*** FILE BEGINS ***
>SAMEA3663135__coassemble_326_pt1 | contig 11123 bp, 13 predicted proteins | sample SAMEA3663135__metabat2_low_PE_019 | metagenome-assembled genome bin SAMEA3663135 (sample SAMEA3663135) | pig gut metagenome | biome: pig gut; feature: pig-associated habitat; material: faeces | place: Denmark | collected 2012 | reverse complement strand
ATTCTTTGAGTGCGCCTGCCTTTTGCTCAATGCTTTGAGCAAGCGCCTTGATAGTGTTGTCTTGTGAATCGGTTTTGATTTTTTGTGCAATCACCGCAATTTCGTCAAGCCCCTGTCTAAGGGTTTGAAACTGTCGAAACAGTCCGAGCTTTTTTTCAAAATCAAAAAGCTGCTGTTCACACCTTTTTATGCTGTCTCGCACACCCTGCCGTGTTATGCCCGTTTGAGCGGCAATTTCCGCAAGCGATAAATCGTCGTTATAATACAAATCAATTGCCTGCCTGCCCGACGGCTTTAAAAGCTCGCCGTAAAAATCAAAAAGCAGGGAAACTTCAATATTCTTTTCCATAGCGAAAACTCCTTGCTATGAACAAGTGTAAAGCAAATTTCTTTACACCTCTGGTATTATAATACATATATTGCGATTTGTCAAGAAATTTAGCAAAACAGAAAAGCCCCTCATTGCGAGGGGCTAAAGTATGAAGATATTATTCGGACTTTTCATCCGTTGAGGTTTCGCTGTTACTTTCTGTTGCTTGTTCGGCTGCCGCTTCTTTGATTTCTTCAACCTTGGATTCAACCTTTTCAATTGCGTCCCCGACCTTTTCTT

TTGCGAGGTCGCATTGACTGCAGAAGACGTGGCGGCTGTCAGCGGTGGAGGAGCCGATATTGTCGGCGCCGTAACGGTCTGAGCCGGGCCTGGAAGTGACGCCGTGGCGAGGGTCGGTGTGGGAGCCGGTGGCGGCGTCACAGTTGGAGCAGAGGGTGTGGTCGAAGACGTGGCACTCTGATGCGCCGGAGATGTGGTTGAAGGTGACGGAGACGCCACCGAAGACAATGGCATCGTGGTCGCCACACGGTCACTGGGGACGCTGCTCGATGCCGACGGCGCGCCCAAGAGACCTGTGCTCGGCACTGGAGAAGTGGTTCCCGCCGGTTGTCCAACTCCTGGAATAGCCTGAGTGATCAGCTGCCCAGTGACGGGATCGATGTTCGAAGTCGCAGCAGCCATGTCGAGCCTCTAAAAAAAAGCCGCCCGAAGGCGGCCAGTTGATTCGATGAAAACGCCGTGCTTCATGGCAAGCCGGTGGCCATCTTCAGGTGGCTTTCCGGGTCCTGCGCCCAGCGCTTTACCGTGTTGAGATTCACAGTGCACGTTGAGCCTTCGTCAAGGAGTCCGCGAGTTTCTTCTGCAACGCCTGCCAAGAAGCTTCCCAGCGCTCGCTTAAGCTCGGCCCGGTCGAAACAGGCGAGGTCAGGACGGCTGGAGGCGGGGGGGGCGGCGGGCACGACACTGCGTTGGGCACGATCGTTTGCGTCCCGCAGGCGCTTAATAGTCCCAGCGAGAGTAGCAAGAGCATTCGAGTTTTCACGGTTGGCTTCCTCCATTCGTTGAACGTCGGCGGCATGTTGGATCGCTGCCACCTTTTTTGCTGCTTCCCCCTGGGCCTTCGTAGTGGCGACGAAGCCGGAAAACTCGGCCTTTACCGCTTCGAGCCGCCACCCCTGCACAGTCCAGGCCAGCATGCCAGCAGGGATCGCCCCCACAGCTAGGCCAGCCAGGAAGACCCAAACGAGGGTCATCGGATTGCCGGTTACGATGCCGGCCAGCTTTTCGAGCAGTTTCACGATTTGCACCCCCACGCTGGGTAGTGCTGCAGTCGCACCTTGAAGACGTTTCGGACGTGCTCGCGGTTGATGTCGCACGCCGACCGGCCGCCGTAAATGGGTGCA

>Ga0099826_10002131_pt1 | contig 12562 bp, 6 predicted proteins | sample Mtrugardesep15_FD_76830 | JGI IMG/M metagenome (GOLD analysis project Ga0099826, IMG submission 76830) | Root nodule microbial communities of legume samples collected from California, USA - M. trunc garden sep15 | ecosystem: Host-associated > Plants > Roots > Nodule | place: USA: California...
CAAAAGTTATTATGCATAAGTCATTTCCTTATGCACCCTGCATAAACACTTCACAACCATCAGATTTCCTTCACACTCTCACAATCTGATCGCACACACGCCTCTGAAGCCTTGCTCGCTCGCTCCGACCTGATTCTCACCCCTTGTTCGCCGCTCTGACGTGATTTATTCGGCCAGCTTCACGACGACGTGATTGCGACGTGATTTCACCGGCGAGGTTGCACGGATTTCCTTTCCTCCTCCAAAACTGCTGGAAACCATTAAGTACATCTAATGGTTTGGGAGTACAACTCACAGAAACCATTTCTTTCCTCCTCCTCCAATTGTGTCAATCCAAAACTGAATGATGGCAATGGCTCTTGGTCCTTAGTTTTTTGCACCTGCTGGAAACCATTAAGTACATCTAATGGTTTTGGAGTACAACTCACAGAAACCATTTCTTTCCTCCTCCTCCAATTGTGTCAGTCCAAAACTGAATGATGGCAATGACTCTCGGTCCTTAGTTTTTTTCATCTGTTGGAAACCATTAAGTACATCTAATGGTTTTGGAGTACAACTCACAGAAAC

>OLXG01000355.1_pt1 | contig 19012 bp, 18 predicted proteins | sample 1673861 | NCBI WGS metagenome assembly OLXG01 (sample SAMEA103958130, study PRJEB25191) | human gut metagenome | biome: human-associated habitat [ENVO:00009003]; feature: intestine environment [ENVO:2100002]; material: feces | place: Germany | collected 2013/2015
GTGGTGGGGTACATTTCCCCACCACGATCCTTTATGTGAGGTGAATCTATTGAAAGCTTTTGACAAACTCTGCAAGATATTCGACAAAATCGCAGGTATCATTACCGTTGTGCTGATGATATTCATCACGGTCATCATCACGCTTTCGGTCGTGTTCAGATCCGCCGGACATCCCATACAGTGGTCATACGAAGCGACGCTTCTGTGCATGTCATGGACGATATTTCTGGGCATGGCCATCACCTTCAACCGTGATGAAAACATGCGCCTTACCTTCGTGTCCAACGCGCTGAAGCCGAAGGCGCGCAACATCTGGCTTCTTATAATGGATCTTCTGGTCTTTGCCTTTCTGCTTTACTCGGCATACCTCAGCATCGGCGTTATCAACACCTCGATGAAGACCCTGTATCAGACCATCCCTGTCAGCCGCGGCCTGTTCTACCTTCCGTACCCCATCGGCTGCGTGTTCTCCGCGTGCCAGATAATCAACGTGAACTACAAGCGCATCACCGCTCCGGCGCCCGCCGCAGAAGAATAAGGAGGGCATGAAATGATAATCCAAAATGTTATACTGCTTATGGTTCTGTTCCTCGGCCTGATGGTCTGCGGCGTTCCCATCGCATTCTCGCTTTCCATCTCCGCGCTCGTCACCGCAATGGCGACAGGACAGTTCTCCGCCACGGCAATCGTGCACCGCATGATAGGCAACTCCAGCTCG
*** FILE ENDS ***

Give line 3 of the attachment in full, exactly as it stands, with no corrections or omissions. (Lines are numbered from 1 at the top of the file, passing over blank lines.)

TTGCGAGGTCGCATTGACTGCAGAAGACGTGGCGGCTGTCAGCGGTGGAGGAGCCGATATTGTCGGCGCCGTAACGGTCTGAGCCGGGCCTGGAAGTGACGCCGTGGCGAGGGTCGGTGTGGGAGCCGGTGGCGGCGTCACAGTTGGAGCAGAGGGTGTGGTCGAAGACGTGGCACTCTGATGCGCCGGAGATGTGGTTGAAGGTGACGGAGACGCCACCGAAGACAATGGCATCGTGGTCGCCACACGGTCACTGGGGACGCTGCTCGATGCCGACGGCGCGCCCAAGAGACCTGTGCTCGGCACTGGAGAAGTGGTTCCCGCCGGTTGTCCAACTCCTGGAATAGCCTGAGTGATCAGCTGCCCAGTGACGGGATCGATGTTCGAAGTCGCAGCAGCCATGTCGAGCCTCTAAAAAAAAGCCGCCCGAAGGCGGCCAGTTGATTCGATGAAAACGCCGTGCTTCATGGCAAGCCGGTGGCCATCTTCAGGTGGCTTTCCGGGTCCTGCGCCCAGCGCTTTACCGTGTTGAGATTCACAGTGCACGTTGAGCCTTCGTCAAGGAGTCCGCGAGTTTCTTCTGCAACGCCTGCCAAGAAGCTTCCCAGCGCTCGCTTAAGCTCGGCCCGGTCGAAACAGGCGAGGTCAGGACGGCTGGAGGCGGGGGGGGCGGCGGGCACGACACTGCGTTGGGCACGATCGTTTGCGTCCCGCAGGCGCTTAATAGTCCCAGCGAGAGTAGCAAGAGCATTCGAGTTTTCACGGTTGGCTTCCTCCATTCGTTGAACGTCGGCGGCATGTTGGATCGCTGCCACCTTTTTTGCTGCTTCCCCCTGGGCCTTCGTAGTGGCGACGAAGCCGGAAAACTCGGCCTTTACCGCTTCGAGCCGCCACCCCTGCACAGTCCAGGCCAGCATGCCAGCAGGGATCGCCCCCACAGCTAGGCCAGCCAGGAAGACCCAAACGAGGGTCATCGGATTGCCGGTTACGATGCCGGCCAGCTTTTCGAGCAGTTTCACGATTTGCACCCCCACGCTGGGTAGTGCTGCAGTCGCACCTTGAAGACGTTTCGGACGTGCTCGCGGTTGATGTCGCACGCCGACCGGCCGCCGTAAATGGGTGCA